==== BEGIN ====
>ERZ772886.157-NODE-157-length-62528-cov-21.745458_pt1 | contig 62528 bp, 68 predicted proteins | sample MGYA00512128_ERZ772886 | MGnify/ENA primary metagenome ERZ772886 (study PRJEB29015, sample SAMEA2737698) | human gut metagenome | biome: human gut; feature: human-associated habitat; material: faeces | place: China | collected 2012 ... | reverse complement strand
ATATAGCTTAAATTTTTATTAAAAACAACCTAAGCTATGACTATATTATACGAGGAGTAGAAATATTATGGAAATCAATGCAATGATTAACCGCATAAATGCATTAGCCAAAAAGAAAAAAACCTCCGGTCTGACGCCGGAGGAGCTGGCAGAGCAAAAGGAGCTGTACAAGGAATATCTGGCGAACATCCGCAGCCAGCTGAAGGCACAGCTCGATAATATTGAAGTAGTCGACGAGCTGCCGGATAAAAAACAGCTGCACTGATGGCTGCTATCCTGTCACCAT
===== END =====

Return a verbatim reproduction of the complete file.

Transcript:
>ERZ772886.157-NODE-157-length-62528-cov-21.745458_pt1 | contig 62528 bp, 68 predicted proteins | sample MGYA00512128_ERZ772886 | MGnify/ENA primary metagenome ERZ772886 (study PRJEB29015, sample SAMEA2737698) | human gut metagenome | biome: human gut; feature: human-associated habitat; material: faeces | place: China | collected 2012 ... | reverse complement strand
ATATAGCTTAAATTTTTATTAAAAACAACCTAAGCTATGACTATATTATACGAGGAGTAGAAATATTATGGAAATCAATGCAATGATTAACCGCATAAATGCATTAGCCAAAAAGAAAAAAACCTCCGGTCTGACGCCGGAGGAGCTGGCAGAGCAAAAGGAGCTGTACAAGGAATATCTGGCGAACATCCGCAGCCAGCTGAAGGCACAGCTCGATAATATTGAAGTAGTCGACGAGCTGCCGGATAAAAAACAGCTGCACTGATGGCTGCTATCCTGTCACCAT